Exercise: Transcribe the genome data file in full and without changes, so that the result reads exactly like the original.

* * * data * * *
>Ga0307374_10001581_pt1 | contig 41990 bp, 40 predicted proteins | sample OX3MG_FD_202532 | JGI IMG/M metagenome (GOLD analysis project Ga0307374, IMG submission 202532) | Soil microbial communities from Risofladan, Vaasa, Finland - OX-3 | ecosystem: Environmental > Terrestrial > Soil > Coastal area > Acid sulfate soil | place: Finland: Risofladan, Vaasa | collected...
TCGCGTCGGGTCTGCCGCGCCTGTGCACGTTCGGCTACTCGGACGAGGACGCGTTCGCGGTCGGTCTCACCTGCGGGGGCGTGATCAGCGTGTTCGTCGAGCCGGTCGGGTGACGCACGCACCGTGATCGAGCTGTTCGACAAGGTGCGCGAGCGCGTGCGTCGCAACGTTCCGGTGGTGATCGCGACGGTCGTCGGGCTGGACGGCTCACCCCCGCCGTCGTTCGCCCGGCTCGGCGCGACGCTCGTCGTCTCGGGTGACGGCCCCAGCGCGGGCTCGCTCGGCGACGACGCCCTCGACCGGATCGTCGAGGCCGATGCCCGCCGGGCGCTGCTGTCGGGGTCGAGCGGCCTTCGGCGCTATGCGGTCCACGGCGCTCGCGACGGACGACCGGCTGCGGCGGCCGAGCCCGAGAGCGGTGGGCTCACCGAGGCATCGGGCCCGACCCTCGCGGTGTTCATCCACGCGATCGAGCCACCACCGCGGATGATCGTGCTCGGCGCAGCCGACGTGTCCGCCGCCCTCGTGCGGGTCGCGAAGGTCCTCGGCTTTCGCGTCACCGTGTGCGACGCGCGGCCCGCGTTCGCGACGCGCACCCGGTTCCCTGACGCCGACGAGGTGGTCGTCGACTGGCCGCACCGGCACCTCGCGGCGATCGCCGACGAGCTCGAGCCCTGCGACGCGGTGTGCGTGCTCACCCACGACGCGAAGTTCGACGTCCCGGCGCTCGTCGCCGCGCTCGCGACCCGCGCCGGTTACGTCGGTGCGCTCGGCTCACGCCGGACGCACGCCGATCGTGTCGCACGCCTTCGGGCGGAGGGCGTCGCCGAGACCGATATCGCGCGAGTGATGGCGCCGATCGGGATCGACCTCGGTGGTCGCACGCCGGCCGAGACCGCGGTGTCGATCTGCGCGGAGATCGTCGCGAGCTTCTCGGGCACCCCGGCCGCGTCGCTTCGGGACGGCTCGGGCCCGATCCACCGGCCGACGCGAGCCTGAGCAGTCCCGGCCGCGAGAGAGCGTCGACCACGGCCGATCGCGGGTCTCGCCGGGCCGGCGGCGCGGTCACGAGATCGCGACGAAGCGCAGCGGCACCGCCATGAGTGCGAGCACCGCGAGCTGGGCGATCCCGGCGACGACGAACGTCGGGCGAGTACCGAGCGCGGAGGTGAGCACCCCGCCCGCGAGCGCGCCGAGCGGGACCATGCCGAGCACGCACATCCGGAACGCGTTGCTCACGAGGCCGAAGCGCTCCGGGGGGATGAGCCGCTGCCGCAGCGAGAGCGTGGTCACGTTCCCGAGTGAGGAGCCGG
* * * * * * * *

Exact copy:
>Ga0307374_10001581_pt1 | contig 41990 bp, 40 predicted proteins | sample OX3MG_FD_202532 | JGI IMG/M metagenome (GOLD analysis project Ga0307374, IMG submission 202532) | Soil microbial communities from Risofladan, Vaasa, Finland - OX-3 | ecosystem: Environmental > Terrestrial > Soil > Coastal area > Acid sulfate soil | place: Finland: Risofladan, Vaasa | collected...
TCGCGTCGGGTCTGCCGCGCCTGTGCACGTTCGGCTACTCGGACGAGGACGCGTTCGCGGTCGGTCTCACCTGCGGGGGCGTGATCAGCGTGTTCGTCGAGCCGGTCGGGTGACGCACGCACCGTGATCGAGCTGTTCGACAAGGTGCGCGAGCGCGTGCGTCGCAACGTTCCGGTGGTGATCGCGACGGTCGTCGGGCTGGACGGCTCACCCCCGCCGTCGTTCGCCCGGCTCGGCGCGACGCTCGTCGTCTCGGGTGACGGCCCCAGCGCGGGCTCGCTCGGCGACGACGCCCTCGACCGGATCGTCGAGGCCGATGCCCGCCGGGCGCTGCTGTCGGGGTCGAGCGGCCTTCGGCGCTATGCGGTCCACGGCGCTCGCGACGGACGACCGGCTGCGGCGGCCGAGCCCGAGAGCGGTGGGCTCACCGAGGCATCGGGCCCGACCCTCGCGGTGTTCATCCACGCGATCGAGCCACCACCGCGGATGATCGTGCTCGGCGCAGCCGACGTGTCCGCCGCCCTCGTGCGGGTCGCGAAGGTCCTCGGCTTTCGCGTCACCGTGTGCGACGCGCGGCCCGCGTTCGCGACGCGCACCCGGTTCCCTGACGCCGACGAGGTGGTCGTCGACTGGCCGCACCGGCACCTCGCGGCGATCGCCGACGAGCTCGAGCCCTGCGACGCGGTGTGCGTGCTCACCCACGACGCGAAGTTCGACGTCCCGGCGCTCGTCGCCGCGCTCGCGACCCGCGCCGGTTACGTCGGTGCGCTCGGCTCACGCCGGACGCACGCCGATCGTGTCGCACGCCTTCGGGCGGAGGGCGTCGCCGAGACCGATATCGCGCGAGTGATGGCGCCGATCGGGATCGACCTCGGTGGTCGCACGCCGGCCGAGACCGCGGTGTCGATCTGCGCGGAGATCGTCGCGAGCTTCTCGGGCACCCCGGCCGCGTCGCTTCGGGACGGCTCGGGCCCGATCCACCGGCCGACGCGAGCCTGAGCAGTCCCGGCCGCGAGAGAGCGTCGACCACGGCCGATCGCGGGTCTCGCCGGGCCGGCGGCGCGGTCACGAGATCGCGACGAAGCGCAGCGGCACCGCCATGAGTGCGAGCACCGCGAGCTGGGCGATCCCGGCGACGACGAACGTCGGGCGAGTACCGAGCGCGGAGGTGAGCACCCCGCCCGCGAGCGCGCCGAGCGGGACCATGCCGAGCACGCACATCCGGAACGCGTTGCTCACGAGGCCGAAGCGCTCCGGGGGGATGAGCCGCTGCCGCAGCGAGAGCGTGGTCACGTTCCCGAGTGAGGAGCCGG